The owners did not call to report disease and it is possible that some birds were moved off of at least one of the properties before our arrival. It's important to remember that this virus is highly contagious and lethal, so it always eventually shows up - the delay in contacting us simply leads to a bigger problem.
Moving exposed birds results in one thing: more flocks becoming infected. While the VAST majority of poultry owners in Southern California have taken the time to understand this disease and have made great sacrifices for the good of all Southern California poultry, a few continue to perpetuate this outbreak.
Please observe the following:
In the days and weeks ahead we will evaluate these recent detections and determine what they may mean for the entire VND quarantine area.
January 29, 2020
Many southern California residents may be wondering why their local feed and pet stores do not have chicks for sale this spring. While virus levels in the region are greatly reduced, VND continues to impact backyard flocks inside the regional quarantine area, as evidenced by the detection of more than 20 new cases this winter. DNA from these recent cases suggests they are all related, most likely from a single source with further spread due to bird movement, lax biosecurity, and commingling at feed and pet stores.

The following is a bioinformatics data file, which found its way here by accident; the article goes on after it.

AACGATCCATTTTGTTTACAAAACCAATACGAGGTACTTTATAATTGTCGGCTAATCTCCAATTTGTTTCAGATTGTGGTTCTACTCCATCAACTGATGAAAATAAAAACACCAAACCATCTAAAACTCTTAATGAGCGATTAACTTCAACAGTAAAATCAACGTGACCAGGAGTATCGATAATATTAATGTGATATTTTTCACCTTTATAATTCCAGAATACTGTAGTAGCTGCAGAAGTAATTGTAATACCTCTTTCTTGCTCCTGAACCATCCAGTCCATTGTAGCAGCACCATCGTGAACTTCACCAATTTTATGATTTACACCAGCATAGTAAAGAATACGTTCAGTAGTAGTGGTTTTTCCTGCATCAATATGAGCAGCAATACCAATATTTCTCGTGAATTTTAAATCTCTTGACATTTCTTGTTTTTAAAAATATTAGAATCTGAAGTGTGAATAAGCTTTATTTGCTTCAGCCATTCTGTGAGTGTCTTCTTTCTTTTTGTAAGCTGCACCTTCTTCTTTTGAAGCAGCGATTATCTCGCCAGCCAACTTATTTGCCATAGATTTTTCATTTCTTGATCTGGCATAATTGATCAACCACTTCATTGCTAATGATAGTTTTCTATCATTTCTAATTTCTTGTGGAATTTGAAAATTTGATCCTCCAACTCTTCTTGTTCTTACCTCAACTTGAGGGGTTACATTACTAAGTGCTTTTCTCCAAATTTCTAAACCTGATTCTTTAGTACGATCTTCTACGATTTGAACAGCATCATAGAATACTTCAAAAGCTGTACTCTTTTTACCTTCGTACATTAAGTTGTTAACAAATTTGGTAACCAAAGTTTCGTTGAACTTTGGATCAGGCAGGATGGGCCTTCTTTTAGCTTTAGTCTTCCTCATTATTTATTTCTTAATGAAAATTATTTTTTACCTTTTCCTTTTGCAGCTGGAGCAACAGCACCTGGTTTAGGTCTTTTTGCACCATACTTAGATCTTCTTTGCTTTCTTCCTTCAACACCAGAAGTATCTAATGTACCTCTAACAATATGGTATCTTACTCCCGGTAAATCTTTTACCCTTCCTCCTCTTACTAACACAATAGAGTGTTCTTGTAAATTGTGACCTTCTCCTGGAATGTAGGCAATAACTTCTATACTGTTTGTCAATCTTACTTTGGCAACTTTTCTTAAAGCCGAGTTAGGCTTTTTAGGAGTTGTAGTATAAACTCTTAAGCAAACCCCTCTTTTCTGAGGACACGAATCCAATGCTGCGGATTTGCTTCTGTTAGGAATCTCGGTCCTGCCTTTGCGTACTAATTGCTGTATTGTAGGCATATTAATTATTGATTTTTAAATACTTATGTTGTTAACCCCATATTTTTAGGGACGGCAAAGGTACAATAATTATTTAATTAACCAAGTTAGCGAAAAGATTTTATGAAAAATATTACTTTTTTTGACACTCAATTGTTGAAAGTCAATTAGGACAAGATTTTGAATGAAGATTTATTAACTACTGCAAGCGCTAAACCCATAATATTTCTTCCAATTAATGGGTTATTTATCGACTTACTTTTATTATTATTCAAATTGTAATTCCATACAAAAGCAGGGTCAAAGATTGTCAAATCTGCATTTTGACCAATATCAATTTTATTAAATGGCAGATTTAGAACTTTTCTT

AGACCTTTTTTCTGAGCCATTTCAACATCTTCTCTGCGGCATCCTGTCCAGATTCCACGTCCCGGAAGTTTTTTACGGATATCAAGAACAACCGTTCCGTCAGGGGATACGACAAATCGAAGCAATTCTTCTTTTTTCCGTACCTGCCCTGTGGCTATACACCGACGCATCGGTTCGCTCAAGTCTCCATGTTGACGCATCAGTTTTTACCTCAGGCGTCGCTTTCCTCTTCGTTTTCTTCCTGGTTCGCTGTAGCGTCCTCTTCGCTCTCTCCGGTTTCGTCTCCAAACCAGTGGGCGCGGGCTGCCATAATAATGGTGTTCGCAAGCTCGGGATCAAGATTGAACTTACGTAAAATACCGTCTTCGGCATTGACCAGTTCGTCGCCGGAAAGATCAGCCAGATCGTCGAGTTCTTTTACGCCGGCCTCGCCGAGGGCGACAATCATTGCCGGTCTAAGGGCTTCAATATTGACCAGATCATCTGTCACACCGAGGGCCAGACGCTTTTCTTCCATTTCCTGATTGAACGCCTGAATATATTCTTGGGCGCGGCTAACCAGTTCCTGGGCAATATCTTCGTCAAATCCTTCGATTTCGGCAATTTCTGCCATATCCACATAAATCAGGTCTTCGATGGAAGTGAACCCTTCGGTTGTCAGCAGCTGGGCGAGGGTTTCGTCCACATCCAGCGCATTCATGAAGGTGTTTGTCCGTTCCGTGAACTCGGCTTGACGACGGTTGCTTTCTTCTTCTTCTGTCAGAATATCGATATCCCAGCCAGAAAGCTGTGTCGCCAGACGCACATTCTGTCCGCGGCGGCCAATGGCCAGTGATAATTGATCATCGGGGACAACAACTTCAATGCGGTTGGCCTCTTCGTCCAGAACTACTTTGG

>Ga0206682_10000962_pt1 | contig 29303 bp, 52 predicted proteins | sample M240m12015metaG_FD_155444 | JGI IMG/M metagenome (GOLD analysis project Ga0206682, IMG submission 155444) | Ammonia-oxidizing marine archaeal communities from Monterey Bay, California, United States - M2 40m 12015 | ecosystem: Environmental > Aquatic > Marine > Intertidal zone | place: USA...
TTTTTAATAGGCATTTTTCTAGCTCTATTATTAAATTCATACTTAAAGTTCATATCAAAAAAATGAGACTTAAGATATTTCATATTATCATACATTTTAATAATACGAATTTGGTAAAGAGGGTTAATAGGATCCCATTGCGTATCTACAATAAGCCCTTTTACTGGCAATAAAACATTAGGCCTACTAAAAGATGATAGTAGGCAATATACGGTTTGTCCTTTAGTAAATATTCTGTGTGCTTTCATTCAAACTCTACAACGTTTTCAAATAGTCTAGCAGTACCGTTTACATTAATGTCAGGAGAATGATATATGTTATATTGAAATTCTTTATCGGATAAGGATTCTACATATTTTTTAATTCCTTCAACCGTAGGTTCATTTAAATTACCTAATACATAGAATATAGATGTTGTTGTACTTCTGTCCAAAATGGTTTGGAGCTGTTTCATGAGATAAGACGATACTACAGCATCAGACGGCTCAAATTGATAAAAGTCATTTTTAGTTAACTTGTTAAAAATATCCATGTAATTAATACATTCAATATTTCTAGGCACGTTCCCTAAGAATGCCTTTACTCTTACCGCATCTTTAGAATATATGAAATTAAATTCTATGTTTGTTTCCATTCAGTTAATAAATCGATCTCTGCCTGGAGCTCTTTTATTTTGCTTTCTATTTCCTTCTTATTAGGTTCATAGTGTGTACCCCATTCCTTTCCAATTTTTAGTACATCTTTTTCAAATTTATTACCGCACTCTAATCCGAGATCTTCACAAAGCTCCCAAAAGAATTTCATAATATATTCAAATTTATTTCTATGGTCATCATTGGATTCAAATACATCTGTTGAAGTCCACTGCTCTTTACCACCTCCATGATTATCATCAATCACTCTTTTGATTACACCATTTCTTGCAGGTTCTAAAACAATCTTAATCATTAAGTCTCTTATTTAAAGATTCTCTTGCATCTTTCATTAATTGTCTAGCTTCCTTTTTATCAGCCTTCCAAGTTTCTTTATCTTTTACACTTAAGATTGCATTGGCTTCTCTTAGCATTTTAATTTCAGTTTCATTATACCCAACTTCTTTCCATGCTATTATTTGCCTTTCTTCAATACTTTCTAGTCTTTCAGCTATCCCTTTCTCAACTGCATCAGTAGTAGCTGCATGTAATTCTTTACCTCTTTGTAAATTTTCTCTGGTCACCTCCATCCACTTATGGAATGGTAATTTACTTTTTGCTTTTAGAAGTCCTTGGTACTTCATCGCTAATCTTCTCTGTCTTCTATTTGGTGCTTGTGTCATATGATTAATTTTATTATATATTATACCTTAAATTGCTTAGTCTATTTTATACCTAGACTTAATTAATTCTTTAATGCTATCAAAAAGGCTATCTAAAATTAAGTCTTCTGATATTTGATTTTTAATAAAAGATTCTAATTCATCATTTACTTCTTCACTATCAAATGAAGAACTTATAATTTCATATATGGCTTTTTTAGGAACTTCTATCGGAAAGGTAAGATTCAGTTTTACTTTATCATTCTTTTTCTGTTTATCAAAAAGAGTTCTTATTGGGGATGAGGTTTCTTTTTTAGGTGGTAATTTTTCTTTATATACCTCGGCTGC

Feed and pet stores provide a critical infrastructure for bird owners. Not only are they a source of feed, equipment and birds, they are also a gathering place for like-minded people where information and experiences can be shared. Unfortunately, this foot traffic also means that some customers may be carrying the virus on their shoes or clothing. When a store with this type of foot traffic also houses poultry, it gives the virus a chance to find a new host and become even more infectious. Keeping poultry, including baby chicks, out of these important community businesses will help the region become VND free.
The best defense against the virus is to continue practicing good biosecurity.
Be aware of the signs of VND in your flock and report any sick birds to the CDFA Sick Bird Hotline (1-866-922-2473) right away.
For previous CDFA VND Alerts, go below to the “Historical Virulent Newcastle Disease Incidents” Section on this page.